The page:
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Hydrologic Response of Grasslands: Effects of Grazing, Interactive Infiltration, and Scale

Fritz R. Fiedler, Gary W. Frasier, Jorge A. Ramirez, Lajpat R. Ahuja
Journal of Hydrologic Engineering 2002 v.7 no.4 pp. 293-301
arid lands, data collection, engineering, grasslands, grazing, hydraulic conductivity, hydrodynamics, infiltration (hydrology), infiltrometers, mathematical models, microrelief, overland flow, runoff, spatial variation, surface interactions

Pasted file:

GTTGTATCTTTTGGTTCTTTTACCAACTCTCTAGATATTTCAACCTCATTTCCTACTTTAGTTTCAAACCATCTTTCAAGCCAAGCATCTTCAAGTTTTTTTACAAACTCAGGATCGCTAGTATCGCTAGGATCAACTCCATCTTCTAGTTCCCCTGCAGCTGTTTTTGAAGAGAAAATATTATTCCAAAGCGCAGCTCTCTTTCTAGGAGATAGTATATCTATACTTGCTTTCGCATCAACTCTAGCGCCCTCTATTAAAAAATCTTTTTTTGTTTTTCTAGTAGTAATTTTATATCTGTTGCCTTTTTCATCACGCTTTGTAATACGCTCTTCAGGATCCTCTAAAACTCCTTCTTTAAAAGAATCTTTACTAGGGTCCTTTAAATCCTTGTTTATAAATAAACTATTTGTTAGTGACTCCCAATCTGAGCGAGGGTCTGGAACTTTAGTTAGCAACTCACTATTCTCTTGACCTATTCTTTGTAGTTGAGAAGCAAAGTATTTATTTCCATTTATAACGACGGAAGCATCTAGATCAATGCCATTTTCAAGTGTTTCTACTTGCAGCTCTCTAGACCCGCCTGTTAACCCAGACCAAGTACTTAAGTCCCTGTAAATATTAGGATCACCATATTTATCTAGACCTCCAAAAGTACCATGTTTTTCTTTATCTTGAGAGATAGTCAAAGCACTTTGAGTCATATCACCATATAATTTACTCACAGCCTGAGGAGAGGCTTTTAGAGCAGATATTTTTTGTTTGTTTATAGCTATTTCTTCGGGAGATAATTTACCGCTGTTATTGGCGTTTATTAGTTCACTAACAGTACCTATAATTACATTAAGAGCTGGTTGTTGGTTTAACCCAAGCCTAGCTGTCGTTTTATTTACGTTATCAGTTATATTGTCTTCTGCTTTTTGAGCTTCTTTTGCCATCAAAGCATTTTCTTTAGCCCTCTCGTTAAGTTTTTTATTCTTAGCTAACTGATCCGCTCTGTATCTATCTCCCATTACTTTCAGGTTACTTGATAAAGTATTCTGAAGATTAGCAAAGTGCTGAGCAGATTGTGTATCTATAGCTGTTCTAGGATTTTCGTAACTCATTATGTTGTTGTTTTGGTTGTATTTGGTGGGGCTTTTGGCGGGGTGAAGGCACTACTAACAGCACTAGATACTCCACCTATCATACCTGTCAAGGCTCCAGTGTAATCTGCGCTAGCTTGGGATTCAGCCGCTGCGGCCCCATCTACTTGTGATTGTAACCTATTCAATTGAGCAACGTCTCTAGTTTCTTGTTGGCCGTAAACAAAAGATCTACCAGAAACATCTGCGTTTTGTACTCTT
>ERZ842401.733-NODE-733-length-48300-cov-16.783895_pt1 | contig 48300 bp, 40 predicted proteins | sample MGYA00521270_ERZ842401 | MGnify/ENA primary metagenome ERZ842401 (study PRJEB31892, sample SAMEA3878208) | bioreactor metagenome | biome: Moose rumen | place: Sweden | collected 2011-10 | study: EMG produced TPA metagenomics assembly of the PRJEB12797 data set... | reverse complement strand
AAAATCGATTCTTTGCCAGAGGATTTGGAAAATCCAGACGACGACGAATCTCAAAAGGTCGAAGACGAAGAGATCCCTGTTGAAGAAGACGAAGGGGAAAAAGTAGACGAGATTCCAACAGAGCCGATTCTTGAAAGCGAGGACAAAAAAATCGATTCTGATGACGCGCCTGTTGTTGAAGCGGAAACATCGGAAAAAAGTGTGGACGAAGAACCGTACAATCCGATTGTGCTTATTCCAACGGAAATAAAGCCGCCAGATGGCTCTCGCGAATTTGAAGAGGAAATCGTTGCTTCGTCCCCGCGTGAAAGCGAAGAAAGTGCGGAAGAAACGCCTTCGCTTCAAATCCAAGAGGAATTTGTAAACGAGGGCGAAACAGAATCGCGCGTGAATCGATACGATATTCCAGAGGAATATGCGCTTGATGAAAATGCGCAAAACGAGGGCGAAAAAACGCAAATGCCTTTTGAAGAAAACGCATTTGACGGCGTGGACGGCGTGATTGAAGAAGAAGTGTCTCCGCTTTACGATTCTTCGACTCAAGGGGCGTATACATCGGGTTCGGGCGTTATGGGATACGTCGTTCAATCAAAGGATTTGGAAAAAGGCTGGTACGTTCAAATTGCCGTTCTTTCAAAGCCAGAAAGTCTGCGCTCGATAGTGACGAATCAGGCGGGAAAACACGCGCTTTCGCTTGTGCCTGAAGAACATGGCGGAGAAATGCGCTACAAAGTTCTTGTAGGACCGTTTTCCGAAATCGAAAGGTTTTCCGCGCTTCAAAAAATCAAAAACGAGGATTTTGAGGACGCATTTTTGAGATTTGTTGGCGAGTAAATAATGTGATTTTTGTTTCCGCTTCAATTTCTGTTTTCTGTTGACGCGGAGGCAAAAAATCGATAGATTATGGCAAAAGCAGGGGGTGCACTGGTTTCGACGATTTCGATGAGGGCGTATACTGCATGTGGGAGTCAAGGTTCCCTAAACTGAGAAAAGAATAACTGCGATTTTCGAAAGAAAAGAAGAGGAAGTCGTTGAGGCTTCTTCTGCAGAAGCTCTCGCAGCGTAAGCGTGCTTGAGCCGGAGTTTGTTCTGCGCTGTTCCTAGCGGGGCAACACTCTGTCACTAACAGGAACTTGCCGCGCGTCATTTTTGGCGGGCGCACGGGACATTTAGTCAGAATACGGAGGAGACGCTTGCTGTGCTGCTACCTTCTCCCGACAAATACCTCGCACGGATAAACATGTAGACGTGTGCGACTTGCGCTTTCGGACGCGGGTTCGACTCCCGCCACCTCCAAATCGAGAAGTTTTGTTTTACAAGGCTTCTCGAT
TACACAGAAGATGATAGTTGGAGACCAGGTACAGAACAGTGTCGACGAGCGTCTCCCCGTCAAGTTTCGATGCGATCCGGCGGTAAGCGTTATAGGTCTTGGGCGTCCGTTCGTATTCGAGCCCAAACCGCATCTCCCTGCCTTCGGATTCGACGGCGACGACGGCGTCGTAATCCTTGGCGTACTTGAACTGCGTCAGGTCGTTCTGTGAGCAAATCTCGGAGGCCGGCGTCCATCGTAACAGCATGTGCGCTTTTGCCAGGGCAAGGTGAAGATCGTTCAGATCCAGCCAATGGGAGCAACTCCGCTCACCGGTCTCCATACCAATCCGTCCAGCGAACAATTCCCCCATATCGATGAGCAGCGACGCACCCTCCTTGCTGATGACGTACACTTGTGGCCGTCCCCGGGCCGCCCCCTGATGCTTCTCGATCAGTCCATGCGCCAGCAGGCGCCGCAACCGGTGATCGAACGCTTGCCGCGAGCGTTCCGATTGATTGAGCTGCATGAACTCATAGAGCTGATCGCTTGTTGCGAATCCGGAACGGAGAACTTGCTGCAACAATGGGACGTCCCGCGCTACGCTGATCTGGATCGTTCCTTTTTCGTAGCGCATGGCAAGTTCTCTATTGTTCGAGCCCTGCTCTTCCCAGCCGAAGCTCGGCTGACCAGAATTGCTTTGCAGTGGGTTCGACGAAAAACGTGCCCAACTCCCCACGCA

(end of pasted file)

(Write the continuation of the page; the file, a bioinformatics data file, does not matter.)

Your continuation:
Data collected at two measurement scales from a semiarid grassland are presented and analyzed to explore the hydrologic effects of grazing, interactions between overland flow and infiltration, and scale issues. Rainfall-runoff simulations were used to quantify the areal (3 by 10 m plot scale) response, and small-diameter (9 cm) disk infiltrometers were used to estimate point-scale hydraulic conductivity of bare and vegetated soil. Plot-scale data show that grazing increases runoff overall, a common result, but infiltrometer measurements indicate that only the point-scale hydraulic conductivity of vegetated soil is changed by grazing. In light of this and the well-known relationship between microtopography and vegetation in semiarid grasslands, we hypothesize that small-scale surface interactions (in particular, the so-called run-on phenomenon) are a significant component of the observed effects of grazing, as well as a factor in the hydrologic response of grasslands. Results obtained from high-resolution numerical simulations support this hypothesis. This phenomenon is not captured by classical infiltration theory or by the usual methods of statistical parameterization. In general, interactions are more likely to be important as spatial variability increases, and the relative importance of these interactions will be a function of the spatial structure of the variability and the hydrodynamics of overland flow, as controlled by microtopography.